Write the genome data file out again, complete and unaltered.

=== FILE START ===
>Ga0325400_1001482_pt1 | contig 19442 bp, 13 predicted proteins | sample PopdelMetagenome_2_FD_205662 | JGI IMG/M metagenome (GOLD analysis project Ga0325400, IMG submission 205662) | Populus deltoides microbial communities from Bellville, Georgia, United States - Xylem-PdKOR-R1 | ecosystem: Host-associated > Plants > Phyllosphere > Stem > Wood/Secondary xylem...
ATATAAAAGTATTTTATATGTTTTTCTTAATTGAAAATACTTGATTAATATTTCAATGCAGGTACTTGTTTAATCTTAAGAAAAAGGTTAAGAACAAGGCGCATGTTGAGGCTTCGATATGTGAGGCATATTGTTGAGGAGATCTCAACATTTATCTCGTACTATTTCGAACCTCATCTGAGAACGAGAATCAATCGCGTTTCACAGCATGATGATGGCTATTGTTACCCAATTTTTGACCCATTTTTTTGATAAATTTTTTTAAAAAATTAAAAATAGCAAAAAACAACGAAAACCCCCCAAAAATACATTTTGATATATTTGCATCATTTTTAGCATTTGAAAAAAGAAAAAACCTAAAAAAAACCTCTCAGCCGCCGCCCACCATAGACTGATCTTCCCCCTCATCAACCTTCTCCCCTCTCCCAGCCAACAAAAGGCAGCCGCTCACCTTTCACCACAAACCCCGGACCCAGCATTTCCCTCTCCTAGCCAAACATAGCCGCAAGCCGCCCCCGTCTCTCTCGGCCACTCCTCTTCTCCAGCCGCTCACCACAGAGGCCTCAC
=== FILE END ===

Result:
>Ga0325400_1001482_pt1 | contig 19442 bp, 13 predicted proteins | sample PopdelMetagenome_2_FD_205662 | JGI IMG/M metagenome (GOLD analysis project Ga0325400, IMG submission 205662) | Populus deltoides microbial communities from Bellville, Georgia, United States - Xylem-PdKOR-R1 | ecosystem: Host-associated > Plants > Phyllosphere > Stem > Wood/Secondary xylem...
ATATAAAAGTATTTTATATGTTTTTCTTAATTGAAAATACTTGATTAATATTTCAATGCAGGTACTTGTTTAATCTTAAGAAAAAGGTTAAGAACAAGGCGCATGTTGAGGCTTCGATATGTGAGGCATATTGTTGAGGAGATCTCAACATTTATCTCGTACTATTTCGAACCTCATCTGAGAACGAGAATCAATCGCGTTTCACAGCATGATGATGGCTATTGTTACCCAATTTTTGACCCATTTTTTTGATAAATTTTTTTAAAAAATTAAAAATAGCAAAAAACAACGAAAACCCCCCAAAAATACATTTTGATATATTTGCATCATTTTTAGCATTTGAAAAAAGAAAAAACCTAAAAAAAACCTCTCAGCCGCCGCCCACCATAGACTGATCTTCCCCCTCATCAACCTTCTCCCCTCTCCCAGCCAACAAAAGGCAGCCGCTCACCTTTCACCACAAACCCCGGACCCAGCATTTCCCTCTCCTAGCCAAACATAGCCGCAAGCCGCCCCCGTCTCTCTCGGCCACTCCTCTTCTCCAGCCGCTCACCACAGAGGCCTCAC